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This Way to Paradise--Dancing on the Tables Paperback – June 1, 2009

5.0 out of 5 stars 6 customer reviews

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Editorial Reviews


..a carnival of a book that is a non-stop read and which cannot totally be described as either a travel book, a personal memoir, or a cultural study of changing times in Greece - It is all of these and more. -- THE GREEK AMERICAN<br /><br />Greece has always been lucky to have talented foreign writers who, like Gerald and Lawrence Durrell, Patrick Lee Fermor, Henry Miller and others have been able to savor or write about the timeless pleasures and troubles that are at the heart of the Greek experience. Add THIS WAY TO PARADISE to this select and honored group. --HELLENIC JOURNAL

About the Author

Willard Manus is the author of six novels: The Fixers, Mott the Hoople, Connubial Bliss, The Fighting Men, The Pigskin Rabbi and A Dog Called Leka. He's also a playwright whose work has been performed in Los Angeles, London, Berlin, Vienna, Sydney and Paris. He has also been a foreign correspondent and has freelanced for countless newspapers and magazines.

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Product Details

  • Paperback: 332 pages
  • Publisher: Lycabettus Press; Second edition (June 1, 2009)
  • Language: English
  • ISBN-10: 9607269470
  • ISBN-13: 978-9607269478
  • Product Dimensions: 8 x 5.5 x 1 inches
  • Shipping Weight: 1.2 pounds (View shipping rates and policies)
  • Average Customer Review: 5.0 out of 5 stars  See all reviews (6 customer reviews)
  • Amazon Best Sellers Rank: #1,600,872 in Books (See Top 100 in Books)

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Top Customer Reviews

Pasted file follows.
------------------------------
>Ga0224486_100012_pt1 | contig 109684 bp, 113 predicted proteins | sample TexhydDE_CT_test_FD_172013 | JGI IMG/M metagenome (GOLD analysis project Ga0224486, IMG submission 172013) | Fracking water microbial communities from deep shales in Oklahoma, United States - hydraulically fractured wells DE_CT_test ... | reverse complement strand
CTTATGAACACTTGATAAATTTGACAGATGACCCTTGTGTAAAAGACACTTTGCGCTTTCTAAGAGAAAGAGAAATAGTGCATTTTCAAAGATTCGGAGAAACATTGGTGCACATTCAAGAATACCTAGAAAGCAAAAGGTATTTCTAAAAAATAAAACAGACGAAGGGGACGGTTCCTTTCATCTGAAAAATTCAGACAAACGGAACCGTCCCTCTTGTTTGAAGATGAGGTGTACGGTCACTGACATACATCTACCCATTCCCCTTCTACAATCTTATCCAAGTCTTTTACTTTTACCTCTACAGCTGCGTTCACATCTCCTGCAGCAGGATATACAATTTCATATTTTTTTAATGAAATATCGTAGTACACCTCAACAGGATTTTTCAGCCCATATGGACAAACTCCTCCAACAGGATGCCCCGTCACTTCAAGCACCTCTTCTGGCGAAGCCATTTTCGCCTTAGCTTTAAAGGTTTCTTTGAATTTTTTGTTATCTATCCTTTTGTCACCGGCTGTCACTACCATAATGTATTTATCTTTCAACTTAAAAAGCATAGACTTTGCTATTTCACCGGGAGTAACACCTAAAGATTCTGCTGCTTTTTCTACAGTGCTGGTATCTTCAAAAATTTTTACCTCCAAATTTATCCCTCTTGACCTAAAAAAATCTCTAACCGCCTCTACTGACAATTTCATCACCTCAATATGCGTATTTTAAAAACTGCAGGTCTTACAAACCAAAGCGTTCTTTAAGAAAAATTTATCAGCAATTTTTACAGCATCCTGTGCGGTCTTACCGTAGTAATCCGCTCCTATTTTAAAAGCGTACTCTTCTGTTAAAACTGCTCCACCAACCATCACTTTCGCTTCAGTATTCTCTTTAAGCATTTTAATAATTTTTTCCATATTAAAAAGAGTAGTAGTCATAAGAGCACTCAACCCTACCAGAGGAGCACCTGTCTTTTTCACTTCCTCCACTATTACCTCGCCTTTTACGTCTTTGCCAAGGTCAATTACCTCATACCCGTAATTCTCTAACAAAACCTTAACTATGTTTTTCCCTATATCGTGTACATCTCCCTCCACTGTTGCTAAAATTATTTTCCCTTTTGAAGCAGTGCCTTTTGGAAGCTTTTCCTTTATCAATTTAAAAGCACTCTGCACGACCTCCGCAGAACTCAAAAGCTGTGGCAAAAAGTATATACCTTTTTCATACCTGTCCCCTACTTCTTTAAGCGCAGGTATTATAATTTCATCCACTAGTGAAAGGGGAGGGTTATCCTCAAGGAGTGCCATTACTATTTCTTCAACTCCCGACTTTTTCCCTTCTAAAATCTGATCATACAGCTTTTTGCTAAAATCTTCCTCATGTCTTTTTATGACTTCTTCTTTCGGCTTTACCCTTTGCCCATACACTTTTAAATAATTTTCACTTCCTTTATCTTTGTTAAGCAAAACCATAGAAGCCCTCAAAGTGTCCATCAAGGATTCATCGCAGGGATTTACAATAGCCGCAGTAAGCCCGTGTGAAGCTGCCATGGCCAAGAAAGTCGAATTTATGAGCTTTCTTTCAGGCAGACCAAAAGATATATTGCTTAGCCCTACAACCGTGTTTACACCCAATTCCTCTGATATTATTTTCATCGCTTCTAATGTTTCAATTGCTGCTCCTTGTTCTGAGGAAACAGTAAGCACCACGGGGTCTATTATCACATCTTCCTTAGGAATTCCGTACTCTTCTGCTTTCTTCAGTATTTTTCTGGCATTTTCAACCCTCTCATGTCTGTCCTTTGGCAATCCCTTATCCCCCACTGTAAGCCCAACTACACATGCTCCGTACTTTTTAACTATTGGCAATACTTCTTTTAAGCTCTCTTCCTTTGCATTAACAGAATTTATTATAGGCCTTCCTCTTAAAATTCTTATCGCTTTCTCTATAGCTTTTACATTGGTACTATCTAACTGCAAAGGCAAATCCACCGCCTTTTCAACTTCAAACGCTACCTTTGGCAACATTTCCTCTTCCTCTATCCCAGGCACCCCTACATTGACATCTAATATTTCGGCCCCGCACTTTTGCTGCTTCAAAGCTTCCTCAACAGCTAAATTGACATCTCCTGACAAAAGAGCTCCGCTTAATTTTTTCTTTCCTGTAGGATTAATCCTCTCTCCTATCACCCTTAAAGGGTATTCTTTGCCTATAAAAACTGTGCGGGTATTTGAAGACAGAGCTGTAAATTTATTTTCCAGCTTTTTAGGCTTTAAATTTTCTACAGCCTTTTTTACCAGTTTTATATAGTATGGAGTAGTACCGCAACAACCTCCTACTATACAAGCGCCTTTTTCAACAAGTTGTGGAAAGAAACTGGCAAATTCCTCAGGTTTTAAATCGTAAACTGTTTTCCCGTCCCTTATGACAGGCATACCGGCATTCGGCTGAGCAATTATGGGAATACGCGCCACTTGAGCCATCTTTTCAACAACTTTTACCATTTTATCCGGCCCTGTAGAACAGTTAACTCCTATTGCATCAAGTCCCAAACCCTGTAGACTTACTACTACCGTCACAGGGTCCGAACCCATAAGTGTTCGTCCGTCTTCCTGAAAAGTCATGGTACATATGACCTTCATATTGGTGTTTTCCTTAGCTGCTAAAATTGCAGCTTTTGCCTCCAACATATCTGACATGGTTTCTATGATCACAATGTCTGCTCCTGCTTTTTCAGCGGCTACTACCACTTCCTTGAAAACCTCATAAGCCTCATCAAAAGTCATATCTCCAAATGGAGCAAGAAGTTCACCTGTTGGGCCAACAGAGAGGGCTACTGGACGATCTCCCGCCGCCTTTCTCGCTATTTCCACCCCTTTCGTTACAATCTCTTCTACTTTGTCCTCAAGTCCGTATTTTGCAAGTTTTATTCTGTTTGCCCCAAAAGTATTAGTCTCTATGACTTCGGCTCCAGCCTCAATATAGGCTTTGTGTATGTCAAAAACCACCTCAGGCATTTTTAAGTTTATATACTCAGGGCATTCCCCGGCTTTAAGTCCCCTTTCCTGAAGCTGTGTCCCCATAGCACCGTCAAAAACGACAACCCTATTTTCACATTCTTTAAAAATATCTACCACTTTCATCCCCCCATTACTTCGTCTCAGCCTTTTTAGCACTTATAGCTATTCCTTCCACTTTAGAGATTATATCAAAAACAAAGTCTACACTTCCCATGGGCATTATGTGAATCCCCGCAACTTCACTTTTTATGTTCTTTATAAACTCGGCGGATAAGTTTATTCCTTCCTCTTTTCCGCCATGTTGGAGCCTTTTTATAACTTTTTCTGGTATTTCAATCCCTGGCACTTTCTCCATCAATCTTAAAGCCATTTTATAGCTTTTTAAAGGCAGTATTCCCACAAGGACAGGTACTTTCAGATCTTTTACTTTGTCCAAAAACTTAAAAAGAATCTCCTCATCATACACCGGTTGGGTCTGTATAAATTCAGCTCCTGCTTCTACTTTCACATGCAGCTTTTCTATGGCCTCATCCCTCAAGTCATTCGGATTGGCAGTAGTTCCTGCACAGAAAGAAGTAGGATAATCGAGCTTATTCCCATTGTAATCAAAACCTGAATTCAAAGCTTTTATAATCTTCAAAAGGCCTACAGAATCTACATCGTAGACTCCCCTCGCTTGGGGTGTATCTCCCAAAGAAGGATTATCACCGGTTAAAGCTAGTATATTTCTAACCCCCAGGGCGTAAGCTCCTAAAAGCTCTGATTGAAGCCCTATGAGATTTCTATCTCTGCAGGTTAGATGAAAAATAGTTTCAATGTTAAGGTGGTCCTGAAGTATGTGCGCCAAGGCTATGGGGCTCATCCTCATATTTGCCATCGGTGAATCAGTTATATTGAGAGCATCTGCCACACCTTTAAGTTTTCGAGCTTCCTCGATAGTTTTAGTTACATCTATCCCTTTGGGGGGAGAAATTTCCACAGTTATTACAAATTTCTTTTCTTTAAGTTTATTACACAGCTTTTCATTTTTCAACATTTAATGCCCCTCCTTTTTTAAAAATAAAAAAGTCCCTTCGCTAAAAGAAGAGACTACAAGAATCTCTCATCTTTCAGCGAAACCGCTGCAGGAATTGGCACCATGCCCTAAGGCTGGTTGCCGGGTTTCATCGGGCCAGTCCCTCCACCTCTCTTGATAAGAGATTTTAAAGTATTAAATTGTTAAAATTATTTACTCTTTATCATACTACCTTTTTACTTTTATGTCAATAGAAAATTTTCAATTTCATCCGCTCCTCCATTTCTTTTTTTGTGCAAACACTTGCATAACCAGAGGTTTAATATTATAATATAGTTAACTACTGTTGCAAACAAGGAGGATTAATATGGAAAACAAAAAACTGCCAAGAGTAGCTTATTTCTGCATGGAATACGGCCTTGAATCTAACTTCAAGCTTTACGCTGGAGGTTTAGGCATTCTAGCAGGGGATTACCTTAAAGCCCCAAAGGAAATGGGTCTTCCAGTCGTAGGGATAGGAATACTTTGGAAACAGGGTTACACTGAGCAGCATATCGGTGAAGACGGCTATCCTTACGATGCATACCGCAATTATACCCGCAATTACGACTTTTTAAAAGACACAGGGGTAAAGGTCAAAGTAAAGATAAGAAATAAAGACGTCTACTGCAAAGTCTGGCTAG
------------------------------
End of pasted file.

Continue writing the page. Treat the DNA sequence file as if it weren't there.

Format: Paperback
The title itself explains a lot of the intentions of the author, which mainly consist of relating his experiences as an expatriate in the lovely town of Lindos on Rhodes Island.
What separates Willard Manus' book from others of the genre--such as The Island of the Second Vision by Albert Vigoleis Thelen, which relates Thelen's sometimes surreal experiences on Mallorca from the early '30s to the days of the Spanish civil war--is that Manus includes some juicy gossip about people who are in no way unknown, such as the Pink Floyd band, novelist Richard Hughes and film director Hans Geissendorfer.
The entire change the village, Greece and the world suffered from the early '60s to the late '80s can be experienced reading this book and this atmosphere of change can be felt chapter after chapter. The tone of the book subtly moves from the unencumbered times before the Greek dictatorship of the Junta to the wild times of flower power to the almost senseless times of the '80s .
Personally, I would have liked a less superficial way of dealing with the Greek folk culture and a cover that depicts a little more of the reality of the '90s in Lindos than the almost idyllic image from the late '70s. But this book makes a wonderful read!
Overall, I would say it is two thumbs up, and it is surely one of the few books that I have encountered that urged me to read it from cover to cover in one sitting.
- Alf B. Meier (This report first appeared in IslandMani...)